Nearly 18 months ago, I did a post about Les Mills Body Attack classes. Body Attack was the first group fitness class that I tried and liked, and I stuck with it as a result. In January, I even set a goal of maintaining my weekly involvement in the classes across 2012.
I haven't been to a Body Attack class since March.
And I don't mind.
Here is why.
At the end of last year, my various injury-prone body parts all started playing up. My knees (traditionally my biggest problem area) were okay, but my hips, iliotibial band and back were very unhappy. I started getting weekly headaches again, something that affected me years ago but these days I generally manage to avoid.
In January and February, these difficulties persisted and I also developed plantar fasciiitis, which refers to inflammation along the underside (plantar fascia or arch tendon) of the foot. I used all of my 2012 physiotherapy benefits in the first 10 weeks of the year.
When trying to work out what had set all of this off, I thought back to what had changed in the second half of 2011. The answer, of course, was Body Attack. I raised this with my physiotherapist with the hope that he would say "oh no, I'm sure it's not that" - but he didn't. Instead, he asked me to explain what the class involved and then, very reluctantly, agreed that it could be the culprit.
My physiotherapist is a sports physiotherapist who hates telling people not to do activity. I have always found him to recommend doing (strength or stretching exercises) rather than stopping, which is one of the things I like about his approach. Given this, I took his reaction quite seriously. I stopped Body Attack as a result, initially viewing it a short-term trial stop, but later deciding it would be a long-term permanent stop.
Within 2 weeks of stopping the classes, I started to see improvement in terms of mobility and pain. It took much longer, many months, to really iron out the issues that were affecting me (particularly those relating to my ITB, which still niggles after running) - but I definitely noticed improvements after stopping that I wasn't getting earlier.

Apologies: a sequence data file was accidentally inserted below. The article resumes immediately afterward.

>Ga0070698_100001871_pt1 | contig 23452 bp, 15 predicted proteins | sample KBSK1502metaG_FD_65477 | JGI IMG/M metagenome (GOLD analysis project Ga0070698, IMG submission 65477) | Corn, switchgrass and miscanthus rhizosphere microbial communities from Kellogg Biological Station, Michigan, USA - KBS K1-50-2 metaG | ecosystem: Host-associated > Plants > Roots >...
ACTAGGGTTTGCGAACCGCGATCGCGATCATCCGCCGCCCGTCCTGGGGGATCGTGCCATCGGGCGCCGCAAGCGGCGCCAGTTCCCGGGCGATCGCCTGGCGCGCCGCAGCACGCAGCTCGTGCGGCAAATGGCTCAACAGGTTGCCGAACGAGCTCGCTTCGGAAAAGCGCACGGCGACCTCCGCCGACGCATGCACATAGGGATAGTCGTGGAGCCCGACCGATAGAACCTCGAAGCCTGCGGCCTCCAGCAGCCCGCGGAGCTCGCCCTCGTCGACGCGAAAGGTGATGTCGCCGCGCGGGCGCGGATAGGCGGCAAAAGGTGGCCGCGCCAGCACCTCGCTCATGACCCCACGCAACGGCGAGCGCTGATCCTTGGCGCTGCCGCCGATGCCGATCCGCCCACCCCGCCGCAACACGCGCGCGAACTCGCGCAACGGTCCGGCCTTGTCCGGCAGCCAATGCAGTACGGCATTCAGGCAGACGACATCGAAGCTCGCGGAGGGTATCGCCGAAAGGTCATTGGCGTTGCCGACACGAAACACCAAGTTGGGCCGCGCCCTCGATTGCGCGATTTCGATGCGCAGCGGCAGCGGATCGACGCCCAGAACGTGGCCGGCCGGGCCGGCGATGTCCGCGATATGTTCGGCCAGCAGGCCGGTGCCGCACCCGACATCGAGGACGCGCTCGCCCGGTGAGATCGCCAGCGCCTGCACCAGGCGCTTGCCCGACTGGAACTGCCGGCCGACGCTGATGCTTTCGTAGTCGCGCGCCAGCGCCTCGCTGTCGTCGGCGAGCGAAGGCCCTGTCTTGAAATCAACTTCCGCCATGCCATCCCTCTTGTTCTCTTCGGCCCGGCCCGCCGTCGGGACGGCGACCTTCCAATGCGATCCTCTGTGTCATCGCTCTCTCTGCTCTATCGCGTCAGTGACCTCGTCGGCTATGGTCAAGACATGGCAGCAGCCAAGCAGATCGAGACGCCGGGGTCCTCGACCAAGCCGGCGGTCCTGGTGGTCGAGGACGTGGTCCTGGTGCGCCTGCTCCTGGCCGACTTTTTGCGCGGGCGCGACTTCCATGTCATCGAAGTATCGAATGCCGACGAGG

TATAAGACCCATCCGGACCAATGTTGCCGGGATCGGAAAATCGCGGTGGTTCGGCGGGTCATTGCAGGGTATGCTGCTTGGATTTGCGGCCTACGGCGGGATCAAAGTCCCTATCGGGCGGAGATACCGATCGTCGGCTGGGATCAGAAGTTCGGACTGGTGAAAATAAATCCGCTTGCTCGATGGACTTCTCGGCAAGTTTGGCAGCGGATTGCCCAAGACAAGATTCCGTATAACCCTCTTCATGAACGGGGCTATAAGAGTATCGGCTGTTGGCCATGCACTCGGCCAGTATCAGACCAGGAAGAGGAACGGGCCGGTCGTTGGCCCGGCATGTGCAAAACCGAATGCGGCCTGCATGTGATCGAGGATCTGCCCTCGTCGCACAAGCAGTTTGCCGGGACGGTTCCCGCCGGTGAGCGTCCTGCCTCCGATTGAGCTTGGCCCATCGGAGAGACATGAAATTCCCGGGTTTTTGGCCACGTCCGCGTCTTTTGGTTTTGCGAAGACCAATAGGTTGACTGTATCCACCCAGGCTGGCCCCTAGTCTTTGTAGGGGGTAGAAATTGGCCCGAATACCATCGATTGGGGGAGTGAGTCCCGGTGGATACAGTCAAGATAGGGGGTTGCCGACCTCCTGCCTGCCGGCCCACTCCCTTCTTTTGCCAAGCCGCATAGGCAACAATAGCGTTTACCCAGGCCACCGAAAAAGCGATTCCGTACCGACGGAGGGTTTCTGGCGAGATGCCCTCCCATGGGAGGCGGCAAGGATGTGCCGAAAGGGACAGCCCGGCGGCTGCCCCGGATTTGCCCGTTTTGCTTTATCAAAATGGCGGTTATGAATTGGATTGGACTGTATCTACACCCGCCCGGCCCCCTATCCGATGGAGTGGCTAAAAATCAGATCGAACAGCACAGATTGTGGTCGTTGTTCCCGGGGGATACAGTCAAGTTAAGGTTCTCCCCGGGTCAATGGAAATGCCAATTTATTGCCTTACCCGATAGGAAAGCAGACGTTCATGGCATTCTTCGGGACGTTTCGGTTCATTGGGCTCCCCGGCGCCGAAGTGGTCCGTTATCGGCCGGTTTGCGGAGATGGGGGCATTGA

Now, I don't for an instant believe that everyone who does Body Attack will have problems. I suspect it is simply a poor match for my over-pronating feet and my back and neck difficulties. It is a class that involves lots of jumping (meaning it is high impact and jarring) and lots of sideways as well as forward movement (meaning it is difficult for my feet to keep themselves correctly aligned). I have learned to manage the postural challenges that come from running, but Body Attack seemed to take those challenges to a whole new level.
|Running out here instead of Body Attack-ing inside isn't so bad anyway|
I cut Body Attack out, went back to regular gym work (of the solo, non-group fitness variety) and kept running as the one high impact, jarring activity I care about.
Do I wish I could do Body Attack and not be injured? Yes, a little. Do I think it is possible? Yes, if I worked at getting my muscles strengthened and aligned. I'm sure it could be. Do I think it is worth the difficulties? No. No, I do not.
And so, Body Attack and I are no more. Running and I are a happy partnership again, and my feet, legs and hips are speaking to me nicely (most of the time at least!).
Have you ever tried a 'popular' exercise and found it just didn't work for you?